“SCADA & PLCs in Correctional Facilities: The Nightmare Before Christmas”: Borepatch posted a few days ago about a presentation at Black Hat on SCADA vulnerabilities. You could consider this the other shoe dropping.
Summary: many prisons and jails depend on programmable logic controllers (PLCs) to do things like unlock and unlock cell doors. Usually, these PLCs are all controlled from a central control center, so all you have to do, once you find a PLC vulnerability to exploit, is to get your exploit code into the central control center.
“But they aren’t connected to the Internet, right?” Sometimes they are: the systems need to get updates, or send information to other systems, or communicate with other people (food service vendors, for example). Sometimes the systems aren’t connected to the Internet, but other systems they connect to are. (The presenters cited one example where someone was able to upload arbitrary files to the wireless system on a patrol car, and from their to a central jail control system.) Someone could carry an exploit in on a USB drive.
“But the people who run these systems don’t go out to arbitrary sites, right?” The presenters cited examples, from their personal experience, of correctional institution employees watching videos on the Internet, checking GMail accounts, etc. Friend the right correctional institution employee on Facebook…
“But they couldn’t do anything bad, right? I mean, if they open the cell door, the control panel shows it, and won’t the guards catch them?” As for the guards catching them, I remember a story from Pete Earley’s book The Hot House: Life Inside Leavenworth Prison about an inmate who got hold of some clothes and a clipboard: he walked completely out of Leavenworth posing as a prison inspector. As for the control panel showing it, the presenters demonstrated an exploit that allowed a PLC controlled switch (think a door latch) to be open, while the PLC control software thought the switch was closed. (Video of this exploit is supposed to be on YouTube, but I can’t find it right now.) And opening jail doors isn’t the only thing you could do; you could also disrupt prison operations by trying to open all the doors at once. This would cause a massive power surge, and possibly destroy the system. (Generally, the doors open in a “phased” fashion, so you’re not trying to draw that much power at one time.) Or you could force the doors locked. Imagine the Mexican Mafia subverting a prison PLC system so they can force all the door locks for cells belonging to Aryan Brotherhood members closed at once. A squirt of rubbing alcohol or some other volatile liquid into each cell, toss in a match…
(“Christ, what an imagination I’ve got.” Spot the reference, win a cheese.)
(Edited to add 8/10/2011: I’ve added a link to a white paper by the presenters that pretty well summarizes their presentation and findings.)
That concludes my DEFCON 19 roundup. As more of the presentations get online, I’ll be adding links to them, and there will probably be one or two update posts. If you attended a panel I missed at DEFCON 19, and think it is worth linking to, please feel free to mention it in the comments. Responses from presenters are also welcome, especially if I mis-represented or misunderstood a point.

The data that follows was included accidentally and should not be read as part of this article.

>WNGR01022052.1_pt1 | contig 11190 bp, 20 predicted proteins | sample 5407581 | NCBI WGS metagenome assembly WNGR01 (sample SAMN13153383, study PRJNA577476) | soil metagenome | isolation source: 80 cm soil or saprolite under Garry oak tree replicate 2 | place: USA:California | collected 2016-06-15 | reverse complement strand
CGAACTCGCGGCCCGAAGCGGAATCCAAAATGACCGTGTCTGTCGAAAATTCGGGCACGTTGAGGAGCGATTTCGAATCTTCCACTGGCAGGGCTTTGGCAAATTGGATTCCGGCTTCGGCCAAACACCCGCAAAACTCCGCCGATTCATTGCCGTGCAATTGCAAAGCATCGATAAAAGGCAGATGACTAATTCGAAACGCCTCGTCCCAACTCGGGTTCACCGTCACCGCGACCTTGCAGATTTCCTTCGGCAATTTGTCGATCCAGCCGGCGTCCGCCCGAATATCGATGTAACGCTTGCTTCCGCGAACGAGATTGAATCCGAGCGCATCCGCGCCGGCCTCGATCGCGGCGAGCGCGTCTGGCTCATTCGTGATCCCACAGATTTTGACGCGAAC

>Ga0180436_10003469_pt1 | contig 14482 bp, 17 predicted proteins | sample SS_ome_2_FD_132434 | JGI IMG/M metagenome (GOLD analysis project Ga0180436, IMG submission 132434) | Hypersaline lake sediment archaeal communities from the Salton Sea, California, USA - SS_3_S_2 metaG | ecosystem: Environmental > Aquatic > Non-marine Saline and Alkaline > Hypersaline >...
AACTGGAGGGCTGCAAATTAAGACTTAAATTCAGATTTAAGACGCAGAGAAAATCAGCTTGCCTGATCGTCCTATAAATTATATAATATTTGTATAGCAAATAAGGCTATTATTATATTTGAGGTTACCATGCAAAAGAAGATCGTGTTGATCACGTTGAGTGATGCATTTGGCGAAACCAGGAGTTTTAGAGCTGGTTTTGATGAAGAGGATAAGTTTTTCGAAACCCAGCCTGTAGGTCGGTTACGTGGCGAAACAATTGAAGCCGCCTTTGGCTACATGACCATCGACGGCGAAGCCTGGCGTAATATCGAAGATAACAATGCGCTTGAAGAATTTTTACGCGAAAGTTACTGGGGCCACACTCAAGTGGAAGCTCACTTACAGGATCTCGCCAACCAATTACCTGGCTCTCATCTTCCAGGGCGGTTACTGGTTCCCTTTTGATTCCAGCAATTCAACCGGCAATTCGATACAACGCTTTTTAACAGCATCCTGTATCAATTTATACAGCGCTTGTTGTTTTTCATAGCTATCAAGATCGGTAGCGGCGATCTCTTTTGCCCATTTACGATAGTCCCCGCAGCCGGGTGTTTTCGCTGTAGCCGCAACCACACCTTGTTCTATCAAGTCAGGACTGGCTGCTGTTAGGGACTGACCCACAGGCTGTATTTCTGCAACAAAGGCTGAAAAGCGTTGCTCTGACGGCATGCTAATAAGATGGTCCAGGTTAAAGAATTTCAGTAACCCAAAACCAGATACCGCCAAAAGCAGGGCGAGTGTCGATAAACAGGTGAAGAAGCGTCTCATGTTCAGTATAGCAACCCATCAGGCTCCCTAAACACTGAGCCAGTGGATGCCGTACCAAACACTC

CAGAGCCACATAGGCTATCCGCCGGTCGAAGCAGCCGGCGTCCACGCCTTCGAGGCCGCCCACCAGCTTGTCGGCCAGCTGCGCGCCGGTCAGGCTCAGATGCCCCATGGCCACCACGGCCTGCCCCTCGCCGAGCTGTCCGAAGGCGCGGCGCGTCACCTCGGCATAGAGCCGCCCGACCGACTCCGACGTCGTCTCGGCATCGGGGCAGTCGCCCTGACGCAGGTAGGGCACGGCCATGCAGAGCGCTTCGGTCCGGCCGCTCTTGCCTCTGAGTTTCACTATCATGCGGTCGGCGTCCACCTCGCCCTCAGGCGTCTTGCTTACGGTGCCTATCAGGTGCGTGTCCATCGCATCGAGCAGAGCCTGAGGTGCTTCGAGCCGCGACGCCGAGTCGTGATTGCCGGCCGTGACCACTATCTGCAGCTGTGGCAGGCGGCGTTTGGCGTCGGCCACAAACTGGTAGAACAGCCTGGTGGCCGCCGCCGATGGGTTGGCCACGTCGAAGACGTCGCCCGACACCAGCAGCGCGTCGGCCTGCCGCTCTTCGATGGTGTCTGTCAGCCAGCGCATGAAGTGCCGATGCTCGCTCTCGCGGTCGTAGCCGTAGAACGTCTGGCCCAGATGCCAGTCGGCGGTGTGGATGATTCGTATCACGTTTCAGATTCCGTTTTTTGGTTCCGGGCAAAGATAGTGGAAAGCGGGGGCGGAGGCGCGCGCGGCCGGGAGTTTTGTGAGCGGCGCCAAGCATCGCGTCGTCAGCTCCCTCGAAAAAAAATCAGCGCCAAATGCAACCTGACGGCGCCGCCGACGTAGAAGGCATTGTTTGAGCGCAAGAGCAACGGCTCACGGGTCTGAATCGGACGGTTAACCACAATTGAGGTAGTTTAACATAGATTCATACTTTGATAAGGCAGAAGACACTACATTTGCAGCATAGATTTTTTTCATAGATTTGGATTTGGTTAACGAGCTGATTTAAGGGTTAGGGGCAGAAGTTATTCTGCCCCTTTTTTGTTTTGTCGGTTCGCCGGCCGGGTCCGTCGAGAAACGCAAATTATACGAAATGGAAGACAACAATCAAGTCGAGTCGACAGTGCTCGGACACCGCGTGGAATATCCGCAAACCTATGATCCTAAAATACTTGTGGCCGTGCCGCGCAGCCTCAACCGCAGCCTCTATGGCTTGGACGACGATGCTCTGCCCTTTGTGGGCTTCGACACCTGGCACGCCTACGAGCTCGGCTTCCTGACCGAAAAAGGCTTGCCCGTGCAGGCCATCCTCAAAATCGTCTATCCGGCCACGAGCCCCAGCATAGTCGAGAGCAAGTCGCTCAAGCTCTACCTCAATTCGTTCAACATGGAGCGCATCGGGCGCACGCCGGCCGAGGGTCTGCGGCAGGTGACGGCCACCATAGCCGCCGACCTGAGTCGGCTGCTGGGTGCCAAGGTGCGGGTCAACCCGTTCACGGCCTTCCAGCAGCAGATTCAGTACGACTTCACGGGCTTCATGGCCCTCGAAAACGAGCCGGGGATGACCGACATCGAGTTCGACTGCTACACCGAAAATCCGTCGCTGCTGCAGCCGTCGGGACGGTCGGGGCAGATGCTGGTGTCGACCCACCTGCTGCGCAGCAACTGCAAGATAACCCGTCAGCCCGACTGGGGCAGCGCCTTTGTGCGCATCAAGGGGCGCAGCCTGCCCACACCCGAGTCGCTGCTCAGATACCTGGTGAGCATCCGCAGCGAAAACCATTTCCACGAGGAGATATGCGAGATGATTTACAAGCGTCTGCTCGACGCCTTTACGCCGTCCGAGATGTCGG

Closing ceremonies ran a little long last night, and I went to bed pretty much immediately after they ended. I seem to be coming down with a cold or allergies or some sort of creeping DEFCON crud.
Please bear with me; I’m about to check out and leave for the airport, but I’ll have the notes for the last day up as soon as I possibly can.
What the well-dressed gun blogger is wearing at DEFCON 19:
“Safe to Armed in Seconds: A Study of Epic Fails of Popular Gun Safes“: Confession time. I didn’t just watch this panel, I actually volunteered for part of it. I don’t think that compromised my objectivity, but better to be up front about it.
Deviant Ollam’s presentation concentrated on the smaller handgun safes, specifically the GunVault Microvault MV500, the BioBox, and the LokSAF PBS-001. Summarizing:
- All of these safes have some sort of keypad or biometric locking system, with a keyed tubular lock as an override.
- The Microvault and BioBox tubular locks were easy to pick with a tubular picking tool; the Microvault was a little more difficult to pick, while the BioBox basically flew open instantly. The LokSAF tubular lock was much more difficult to pick; Ollam himself hadn’t been able to pick it, but an audience volunteer managed to pick the LokSAF lock during the presentation. (Nobody had tried the Bic pen exploit on these locks.)
- Using a long thin object, like a straightened paper clip or a lock pick, it is possible to compromise the BioBox from outside without unlocking it; basically, you can fool the BioBox sensors into thinking the device is open, which puts it into a mode that allows you to reprogram the BioBox sensor and open the safe.
- Ollam and company were able to fool the fingerprint reader on the LokSAF, but it took some work. The basic method is to take an impression of the finger using dental alginate, then use a rubber molding compound (readily available at hobby shops) to take a cast of the impression. That cast can be substituted for a finger and used to open the LokSAF. Part of the panel was going to be a live demonstration of this using fingerprints from audience volunteers (of which your obedient servant was one); however, it took much longer than expected for the molding compound to set up, and that demo was pushed out until much later. Ollam did have video of this exploit working, though. There are some obvious questions, such as: how practical is this if you have to get a finger impression in dental alginate first? Answer: it may be possible to extend this exploit to use just a standard fingerprint, and watch for that presentation next year.